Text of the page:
It’s one of the oddest subplots of the CS:GO scene that it’s still so tough to ascertain the coaching qualities of one of the most high-profile individuals who took on such a role to date. Ever since Janko “YNk” Paunović swapped the ironed suits and comfy desk roles for a more hands-on proposition, the reaction from the community was pretty mixed. Now working for the second top-five team in a nine-month period, there are still surprisingly few specifics that could highlight his impact.
Suppose you were fired from your first high-profile job after less than four months, having a negative record against all but one of your direct competitors over that period and posting the first 0-16 loss in the history of majors. What’s your next destination? Apparently, one of those very competitors that seemed to have your number despite the fact they were collapsing unto themselves at the very same time.
In retrospect, YNk’s tenure at MiBR makes for fairly grim reading – not in terms of placings, they’ve done surprisingly well in that regard, but in the way they’ve matched up against their direct rivals. 1-7 against Astralis, 1-2 against Na’Vi, 0-3 against Liquid and 1-3 (plus a draw) against FaZe clan – with a series of wins over a quickly depreciating mousesports as the only consolation. The side’s sole win under his stewardship came at their very first event together at ZOTAC Cup Masters, where Wiktor “TaZ” Wojtas’ Kinguin and Ghost Gaming were the next-most prestigious participants.
How about that semi-final run at the London Major? Well, they only managed to beat G2, NiP and Complexity apart from an underperforming mouz on their way to the top four, getting comprehensively smashed by both top-tier teams they encountered. The proof is in the pudding and there’s a reason why Noah Whinston’s org opted to get rid of the Serbian the moment the first opportunity presented itself. It wouldn’t exactly be fair to compare MiBR’s performances before and after the move – especially because of the multiple roster moves – but they definitely seem to have found another gear or two since then.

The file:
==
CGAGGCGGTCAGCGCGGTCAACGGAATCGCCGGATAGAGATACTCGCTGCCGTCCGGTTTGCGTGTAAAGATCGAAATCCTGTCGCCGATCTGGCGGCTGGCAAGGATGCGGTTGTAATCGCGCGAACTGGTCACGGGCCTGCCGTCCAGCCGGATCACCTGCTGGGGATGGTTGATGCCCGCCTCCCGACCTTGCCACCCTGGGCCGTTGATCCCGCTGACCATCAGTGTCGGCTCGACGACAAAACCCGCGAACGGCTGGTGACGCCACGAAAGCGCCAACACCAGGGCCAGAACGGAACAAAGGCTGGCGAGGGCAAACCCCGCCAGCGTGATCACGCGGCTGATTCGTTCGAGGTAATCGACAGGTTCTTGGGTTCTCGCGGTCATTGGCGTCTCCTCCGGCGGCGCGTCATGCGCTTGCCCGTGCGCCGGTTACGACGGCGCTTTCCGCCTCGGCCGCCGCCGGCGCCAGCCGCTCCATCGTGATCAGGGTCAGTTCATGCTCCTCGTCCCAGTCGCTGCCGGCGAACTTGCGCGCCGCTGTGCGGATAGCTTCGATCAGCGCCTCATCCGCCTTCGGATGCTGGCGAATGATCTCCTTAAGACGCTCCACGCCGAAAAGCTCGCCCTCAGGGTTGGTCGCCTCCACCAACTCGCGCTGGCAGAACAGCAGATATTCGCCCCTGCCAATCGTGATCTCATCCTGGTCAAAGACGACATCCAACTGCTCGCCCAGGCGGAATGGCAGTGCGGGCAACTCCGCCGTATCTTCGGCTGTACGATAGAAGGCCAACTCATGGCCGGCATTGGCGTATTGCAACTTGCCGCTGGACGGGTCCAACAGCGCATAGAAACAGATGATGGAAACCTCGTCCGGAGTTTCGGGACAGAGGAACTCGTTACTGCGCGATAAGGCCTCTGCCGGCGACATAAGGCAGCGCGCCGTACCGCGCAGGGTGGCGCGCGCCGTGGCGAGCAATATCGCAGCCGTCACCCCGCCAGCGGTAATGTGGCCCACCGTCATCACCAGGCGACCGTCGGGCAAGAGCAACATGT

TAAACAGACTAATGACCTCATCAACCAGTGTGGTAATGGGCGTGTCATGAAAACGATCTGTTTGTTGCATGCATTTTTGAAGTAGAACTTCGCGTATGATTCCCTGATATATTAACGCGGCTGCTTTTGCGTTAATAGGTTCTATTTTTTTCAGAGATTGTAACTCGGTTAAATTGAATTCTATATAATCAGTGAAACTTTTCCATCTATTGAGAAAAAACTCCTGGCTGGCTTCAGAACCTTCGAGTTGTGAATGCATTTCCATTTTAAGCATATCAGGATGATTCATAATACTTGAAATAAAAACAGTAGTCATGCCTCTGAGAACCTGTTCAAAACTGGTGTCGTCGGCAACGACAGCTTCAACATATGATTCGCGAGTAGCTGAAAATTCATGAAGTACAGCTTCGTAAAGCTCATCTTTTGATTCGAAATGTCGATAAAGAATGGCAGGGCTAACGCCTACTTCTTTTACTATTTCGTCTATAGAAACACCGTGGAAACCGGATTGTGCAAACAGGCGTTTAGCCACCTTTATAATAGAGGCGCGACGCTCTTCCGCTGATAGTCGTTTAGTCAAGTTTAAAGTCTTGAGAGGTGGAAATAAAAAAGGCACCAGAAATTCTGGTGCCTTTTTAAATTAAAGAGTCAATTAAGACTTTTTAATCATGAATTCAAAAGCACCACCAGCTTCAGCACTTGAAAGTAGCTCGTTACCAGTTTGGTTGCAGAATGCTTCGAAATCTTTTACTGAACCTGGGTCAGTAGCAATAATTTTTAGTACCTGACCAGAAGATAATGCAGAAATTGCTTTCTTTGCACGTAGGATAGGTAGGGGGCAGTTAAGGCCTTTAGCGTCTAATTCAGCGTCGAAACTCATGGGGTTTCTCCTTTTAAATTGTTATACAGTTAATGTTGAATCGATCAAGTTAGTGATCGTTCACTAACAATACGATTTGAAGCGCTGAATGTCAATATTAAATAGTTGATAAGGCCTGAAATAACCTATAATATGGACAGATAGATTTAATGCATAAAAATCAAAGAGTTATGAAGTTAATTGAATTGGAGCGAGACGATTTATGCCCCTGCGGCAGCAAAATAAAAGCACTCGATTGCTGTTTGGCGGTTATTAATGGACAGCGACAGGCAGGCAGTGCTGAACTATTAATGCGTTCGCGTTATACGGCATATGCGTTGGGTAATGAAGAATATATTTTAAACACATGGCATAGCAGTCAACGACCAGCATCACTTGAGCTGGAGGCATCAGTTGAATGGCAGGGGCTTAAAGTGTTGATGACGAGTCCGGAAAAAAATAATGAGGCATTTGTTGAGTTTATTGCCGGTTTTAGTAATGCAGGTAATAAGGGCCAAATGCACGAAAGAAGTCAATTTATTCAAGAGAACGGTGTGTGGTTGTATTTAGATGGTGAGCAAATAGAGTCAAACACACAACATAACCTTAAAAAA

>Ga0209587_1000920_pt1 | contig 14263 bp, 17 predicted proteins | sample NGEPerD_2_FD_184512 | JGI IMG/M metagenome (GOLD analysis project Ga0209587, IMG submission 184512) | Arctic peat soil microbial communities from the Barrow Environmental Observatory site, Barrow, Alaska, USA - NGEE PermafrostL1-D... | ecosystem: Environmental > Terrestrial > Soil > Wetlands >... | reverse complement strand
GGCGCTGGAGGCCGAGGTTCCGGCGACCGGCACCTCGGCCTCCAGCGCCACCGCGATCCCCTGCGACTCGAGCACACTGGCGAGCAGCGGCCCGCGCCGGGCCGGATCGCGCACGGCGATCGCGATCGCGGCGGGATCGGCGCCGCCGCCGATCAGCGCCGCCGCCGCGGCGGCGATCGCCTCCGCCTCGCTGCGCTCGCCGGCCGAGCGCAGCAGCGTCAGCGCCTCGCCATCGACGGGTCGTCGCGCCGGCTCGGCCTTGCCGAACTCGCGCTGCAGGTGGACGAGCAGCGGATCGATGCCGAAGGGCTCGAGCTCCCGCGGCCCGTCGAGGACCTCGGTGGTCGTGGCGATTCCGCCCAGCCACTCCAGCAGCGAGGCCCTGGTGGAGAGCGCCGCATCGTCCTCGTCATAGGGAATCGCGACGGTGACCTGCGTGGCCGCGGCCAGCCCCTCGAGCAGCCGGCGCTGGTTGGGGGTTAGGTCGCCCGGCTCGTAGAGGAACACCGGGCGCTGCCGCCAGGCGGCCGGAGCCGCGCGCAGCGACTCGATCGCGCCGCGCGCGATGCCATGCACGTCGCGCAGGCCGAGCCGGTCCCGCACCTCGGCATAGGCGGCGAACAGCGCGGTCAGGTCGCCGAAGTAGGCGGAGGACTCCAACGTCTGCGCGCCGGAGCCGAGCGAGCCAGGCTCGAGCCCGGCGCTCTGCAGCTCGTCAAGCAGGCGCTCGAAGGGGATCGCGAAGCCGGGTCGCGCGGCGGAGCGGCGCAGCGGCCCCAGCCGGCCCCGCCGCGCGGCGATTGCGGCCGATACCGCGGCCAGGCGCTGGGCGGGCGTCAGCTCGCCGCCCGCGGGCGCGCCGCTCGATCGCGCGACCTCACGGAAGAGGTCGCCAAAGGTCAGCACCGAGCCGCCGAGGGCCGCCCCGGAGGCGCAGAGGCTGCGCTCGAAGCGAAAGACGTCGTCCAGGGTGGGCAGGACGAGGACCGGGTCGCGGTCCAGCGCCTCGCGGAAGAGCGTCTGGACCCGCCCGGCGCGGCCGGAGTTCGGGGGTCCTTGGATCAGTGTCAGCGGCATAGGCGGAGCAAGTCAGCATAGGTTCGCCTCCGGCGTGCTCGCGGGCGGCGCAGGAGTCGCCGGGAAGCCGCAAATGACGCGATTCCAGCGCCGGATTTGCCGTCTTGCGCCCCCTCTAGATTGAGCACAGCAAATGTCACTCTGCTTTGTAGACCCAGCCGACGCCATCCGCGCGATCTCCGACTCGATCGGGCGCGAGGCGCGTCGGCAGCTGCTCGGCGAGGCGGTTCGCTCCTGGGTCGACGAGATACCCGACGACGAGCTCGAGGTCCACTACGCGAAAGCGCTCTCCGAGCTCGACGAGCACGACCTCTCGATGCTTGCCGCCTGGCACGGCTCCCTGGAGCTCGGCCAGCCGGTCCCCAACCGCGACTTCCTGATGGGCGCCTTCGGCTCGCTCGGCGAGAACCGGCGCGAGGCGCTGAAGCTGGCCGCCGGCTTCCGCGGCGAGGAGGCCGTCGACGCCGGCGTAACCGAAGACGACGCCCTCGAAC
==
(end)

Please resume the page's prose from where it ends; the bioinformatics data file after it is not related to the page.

Even if you subscribe to the theory that YNk was responsible for the mini-revival of Gabriel “FalleN” Toledo on an individual level – reducing his workload both on and off the servers – how much of that can be attributed to the Serbian himself and not just the mere presence of a coach, a change the Brazilians resisted for years on end? And, again, if he did such a good job, why did they decide to ship him out after less than four months?
Supporters will point out that he led both of his teams to the Champions stage of their respective majors; detractors will then highlight the fact that both cores have confidently done so by themselves both before and after his arrival, and FaZe has been at their worst on the biggest stage under his tutelage. So far, despite the small sample size, the results are clearly lacking: a group stage elimination at iBUYPOWER Masters, a surprisingly narrow win at the limited field of ELEAGUE Invitational and their worst showing at a major (tied in terms of a finish and a clear new low performance-wise) since the beginning of the post-olofmeister era.
Would any other top ten side opt for his services based on these displays? At least there’s an important intangible element as to why he could be useful for FaZe: whatever personal chemistry he may be able to conjure up with Nikola “NiKo” Kovač could make him invaluable for the organisation, at least for the time being. Still, the superteam seems locked in permanent transition, kneecapped by its lack of a dedicated in-game leader and an infinitely worse prospect for prospective players due to NiKo’s proven player power.
As per a popular data point from Soccernomics, the average impact of a coach or a manager in football is essentially insignificant – and while the financials at play are fairly different, there’s nothing to suggest that YNk would be CS:GO’s exception to the rule.